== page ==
As birds begin to enter spring migration, experts say cattle and swine producers should start taking biosecurity measures.

Avian influenza found in US dairy cattle

Cows walk from a barn after being milked on Hinchley's Dairy Farm on April 25, 2017 near Cambridge, Wisconsin. Scott Olson via Getty Images

Dive Brief:

  • The Agriculture Department on Monday identified highly pathogenic avian influenza in Texas and Kansas dairy cattle herds as the deadly virus begins to spread to U.S. livestock for the first time.
  • Samples taken from sick cattle at two dairy farms in Kansas and two in Texas tested positive for avian influenza. Wild migratory birds are the likely source of transmission as farms report finding dead birds on their properties, according to the USDA.
  • There are currently no concerns about the safety of commercial milk supply, agriculture officials said. Dairies are only allowed to send milk from healthy animals for processing, and pasteurization destroys bacteria and viruses like influenza, the USDA said.

Dive Insight:

The spillover of avian influenza from birds to livestock marks «a new twist» in an outbreak that has roiled poultry operations for the past two years, said Jeff Bender, a veterinarian and director of the Upper Midwest Agricultural Safety and Health Center.

«Influenza viruses are kind of sloppy in that they change and can surprise us,» said Bender, who is also a professor in the University of Minnesota School of Public Health. «But especially in the last year, we’ve seen the spillover with this particular H5N1 virus into other mammals.»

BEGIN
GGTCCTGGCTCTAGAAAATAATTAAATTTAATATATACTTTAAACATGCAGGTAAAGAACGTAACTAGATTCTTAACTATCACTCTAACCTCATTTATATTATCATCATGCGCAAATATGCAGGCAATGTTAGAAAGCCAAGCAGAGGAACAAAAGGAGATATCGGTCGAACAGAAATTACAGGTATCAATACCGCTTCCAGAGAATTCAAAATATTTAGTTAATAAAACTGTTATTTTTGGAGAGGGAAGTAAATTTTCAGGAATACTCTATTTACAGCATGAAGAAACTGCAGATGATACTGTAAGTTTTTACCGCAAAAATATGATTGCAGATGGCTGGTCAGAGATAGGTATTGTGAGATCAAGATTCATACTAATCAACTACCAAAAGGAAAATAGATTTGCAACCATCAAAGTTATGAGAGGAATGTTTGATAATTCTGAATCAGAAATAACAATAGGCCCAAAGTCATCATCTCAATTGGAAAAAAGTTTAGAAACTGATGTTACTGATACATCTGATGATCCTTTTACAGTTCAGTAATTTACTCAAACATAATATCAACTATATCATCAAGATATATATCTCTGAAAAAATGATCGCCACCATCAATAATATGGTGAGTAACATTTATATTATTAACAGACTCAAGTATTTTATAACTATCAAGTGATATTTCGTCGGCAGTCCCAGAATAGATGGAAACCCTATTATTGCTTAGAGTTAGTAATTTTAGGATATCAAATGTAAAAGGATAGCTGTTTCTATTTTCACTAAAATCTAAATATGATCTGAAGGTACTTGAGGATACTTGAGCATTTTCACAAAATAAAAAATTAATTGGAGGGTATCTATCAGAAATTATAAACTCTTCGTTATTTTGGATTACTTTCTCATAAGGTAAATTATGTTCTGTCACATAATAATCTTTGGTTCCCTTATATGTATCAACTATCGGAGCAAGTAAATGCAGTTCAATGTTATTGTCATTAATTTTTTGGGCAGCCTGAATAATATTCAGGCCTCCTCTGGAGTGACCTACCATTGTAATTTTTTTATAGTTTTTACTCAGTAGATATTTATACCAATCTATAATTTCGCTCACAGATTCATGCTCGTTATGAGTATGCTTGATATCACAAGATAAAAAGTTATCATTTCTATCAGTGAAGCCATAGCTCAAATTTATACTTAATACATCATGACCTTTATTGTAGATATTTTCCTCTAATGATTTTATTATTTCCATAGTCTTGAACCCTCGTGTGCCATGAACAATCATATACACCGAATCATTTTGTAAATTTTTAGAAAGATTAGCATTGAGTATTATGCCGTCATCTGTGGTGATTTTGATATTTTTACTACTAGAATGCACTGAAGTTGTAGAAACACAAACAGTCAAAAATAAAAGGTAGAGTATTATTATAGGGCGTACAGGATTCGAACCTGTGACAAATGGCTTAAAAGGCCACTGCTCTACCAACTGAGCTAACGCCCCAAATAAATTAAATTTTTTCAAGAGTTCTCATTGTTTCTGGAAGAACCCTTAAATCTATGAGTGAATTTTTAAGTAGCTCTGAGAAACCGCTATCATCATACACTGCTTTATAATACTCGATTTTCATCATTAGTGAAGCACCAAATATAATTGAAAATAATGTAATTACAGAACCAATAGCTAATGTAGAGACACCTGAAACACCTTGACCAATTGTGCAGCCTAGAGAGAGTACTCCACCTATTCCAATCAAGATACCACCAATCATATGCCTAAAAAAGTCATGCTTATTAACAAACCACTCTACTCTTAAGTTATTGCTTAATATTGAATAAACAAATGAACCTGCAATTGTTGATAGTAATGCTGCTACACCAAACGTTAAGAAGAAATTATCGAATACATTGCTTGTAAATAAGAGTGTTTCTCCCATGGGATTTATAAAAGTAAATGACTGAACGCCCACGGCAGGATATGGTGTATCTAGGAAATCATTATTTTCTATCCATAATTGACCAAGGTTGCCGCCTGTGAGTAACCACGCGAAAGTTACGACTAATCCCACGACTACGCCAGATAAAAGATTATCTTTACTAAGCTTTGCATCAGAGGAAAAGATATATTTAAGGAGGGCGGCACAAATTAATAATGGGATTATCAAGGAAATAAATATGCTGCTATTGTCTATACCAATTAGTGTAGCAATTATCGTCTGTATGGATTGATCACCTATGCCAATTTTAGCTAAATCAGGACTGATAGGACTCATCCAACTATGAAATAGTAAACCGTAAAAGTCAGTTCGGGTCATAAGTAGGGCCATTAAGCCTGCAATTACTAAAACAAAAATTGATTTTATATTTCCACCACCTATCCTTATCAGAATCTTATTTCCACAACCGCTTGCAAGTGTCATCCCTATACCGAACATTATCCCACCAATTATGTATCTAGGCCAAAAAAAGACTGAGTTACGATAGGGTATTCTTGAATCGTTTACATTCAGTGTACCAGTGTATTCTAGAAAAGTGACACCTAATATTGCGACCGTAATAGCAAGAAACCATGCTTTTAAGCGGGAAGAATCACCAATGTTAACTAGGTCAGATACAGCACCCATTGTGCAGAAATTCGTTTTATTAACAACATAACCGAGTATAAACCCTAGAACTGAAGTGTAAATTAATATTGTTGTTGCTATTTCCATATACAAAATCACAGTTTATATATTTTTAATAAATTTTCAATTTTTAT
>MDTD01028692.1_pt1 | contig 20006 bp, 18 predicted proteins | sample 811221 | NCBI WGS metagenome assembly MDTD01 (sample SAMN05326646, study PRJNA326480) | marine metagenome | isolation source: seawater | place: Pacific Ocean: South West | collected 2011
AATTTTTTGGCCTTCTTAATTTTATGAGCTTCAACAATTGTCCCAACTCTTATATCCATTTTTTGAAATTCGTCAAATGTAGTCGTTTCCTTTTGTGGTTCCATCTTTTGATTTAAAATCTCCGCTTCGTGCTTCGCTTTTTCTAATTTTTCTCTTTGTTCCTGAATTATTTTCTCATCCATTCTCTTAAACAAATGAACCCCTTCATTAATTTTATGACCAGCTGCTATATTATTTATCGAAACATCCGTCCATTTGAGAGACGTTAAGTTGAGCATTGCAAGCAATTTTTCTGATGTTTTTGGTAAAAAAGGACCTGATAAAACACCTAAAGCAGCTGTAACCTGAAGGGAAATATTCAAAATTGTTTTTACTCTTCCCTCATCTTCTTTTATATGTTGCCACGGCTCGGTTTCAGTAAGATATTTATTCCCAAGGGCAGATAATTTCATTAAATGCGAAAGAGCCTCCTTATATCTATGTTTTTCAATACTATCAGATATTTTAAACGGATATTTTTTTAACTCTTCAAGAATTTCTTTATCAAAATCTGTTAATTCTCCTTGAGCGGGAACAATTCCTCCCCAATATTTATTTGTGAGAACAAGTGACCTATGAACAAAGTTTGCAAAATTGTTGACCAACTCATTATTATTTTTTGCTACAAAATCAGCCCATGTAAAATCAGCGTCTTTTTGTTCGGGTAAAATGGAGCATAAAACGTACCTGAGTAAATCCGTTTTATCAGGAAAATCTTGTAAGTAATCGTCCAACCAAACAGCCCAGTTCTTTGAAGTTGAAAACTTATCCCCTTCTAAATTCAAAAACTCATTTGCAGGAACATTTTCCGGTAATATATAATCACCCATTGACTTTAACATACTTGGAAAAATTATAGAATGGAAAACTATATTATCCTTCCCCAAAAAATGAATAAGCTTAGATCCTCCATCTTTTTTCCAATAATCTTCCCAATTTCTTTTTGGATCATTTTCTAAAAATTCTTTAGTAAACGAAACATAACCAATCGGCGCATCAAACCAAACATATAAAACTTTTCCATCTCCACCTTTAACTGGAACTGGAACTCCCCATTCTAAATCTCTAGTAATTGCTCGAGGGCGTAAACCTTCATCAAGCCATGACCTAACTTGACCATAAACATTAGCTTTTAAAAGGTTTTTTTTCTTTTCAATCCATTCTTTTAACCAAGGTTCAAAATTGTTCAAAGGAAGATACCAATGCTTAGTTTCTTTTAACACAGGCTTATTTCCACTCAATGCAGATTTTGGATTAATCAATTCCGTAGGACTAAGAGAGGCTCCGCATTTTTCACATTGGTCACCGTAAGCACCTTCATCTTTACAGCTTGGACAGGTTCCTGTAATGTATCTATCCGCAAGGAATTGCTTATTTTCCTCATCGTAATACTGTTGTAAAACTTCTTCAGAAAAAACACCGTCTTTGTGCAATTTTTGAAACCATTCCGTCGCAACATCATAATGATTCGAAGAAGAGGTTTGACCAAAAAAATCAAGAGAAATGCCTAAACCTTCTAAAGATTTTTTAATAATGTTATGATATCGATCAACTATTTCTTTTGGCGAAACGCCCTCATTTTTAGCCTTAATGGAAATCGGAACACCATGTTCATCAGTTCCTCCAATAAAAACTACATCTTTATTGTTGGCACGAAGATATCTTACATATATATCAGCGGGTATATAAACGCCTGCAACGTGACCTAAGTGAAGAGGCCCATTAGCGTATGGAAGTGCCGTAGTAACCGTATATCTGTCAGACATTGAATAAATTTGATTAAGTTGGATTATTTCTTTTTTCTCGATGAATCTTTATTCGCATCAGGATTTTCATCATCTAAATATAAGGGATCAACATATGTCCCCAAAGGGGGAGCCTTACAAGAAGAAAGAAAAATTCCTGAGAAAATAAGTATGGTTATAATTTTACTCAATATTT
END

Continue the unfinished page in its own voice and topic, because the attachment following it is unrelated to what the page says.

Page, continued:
Officials in Minnesota identified the first U.S. case of avian influenza in livestock on March 20. Cattle ranchers in the Texas Panhandle have for weeks reported a mysterious illness affecting milk production, with mostly older cows impacted. Although public health officials have identified the illness as avian influenza, more testing is needed to determine the strain.

Farms have already begun biosecurity measures, limiting the amount of traffic into and out of their properties and restricting visits to essential personnel, according to a joint statement from a consortium of dairy groups. However, experts say mitigating the spread of the virus on dairies will be particularly challenging given that operations are outdoors.

«One of the challenges that the dairy industry will ultimately have is the reality that these dairies are exposed to the outside environment in a way that most of our commercial poultry farms are not,» said Maurice Pitesky, associate professor in cooperative extension at UC Davis School of Veterinary Medicine.

One step producers can take is to ensure that birds do not have access to feed sources, Bender said. Additionally, farmers should be closely monitoring their livestock for symptoms.

Cattle infected with bird flu tend to show signs of fever and thick and discolored milk, according to a statement from the Texas Department of Agriculture. There is also a sharp reduction in milk production — if the virus were to spread more widely throughout herds, farmers could lose up to 40% of their supply for more than a week.

Livestock production has increasingly become more concentrated along the Mississippi Flyway, an important migration route for wild birds. As birds enter their spring migration, it could pose new risks to commercial poultry and livestock, Pitesky said.

Although there have yet to be reports of bird flu in swine, experts say hog producers should also be on guard. Pigs are especially vulnerable to influenza viruses.

«It’s going to be important for the swine industry to be aware of the potential for exposure and some of the consequences of that,» Pitesky said.

  • Bird flu identified in US livestock for first time

    Avian influenza found in US dairy cattle

    Agriculture Dive

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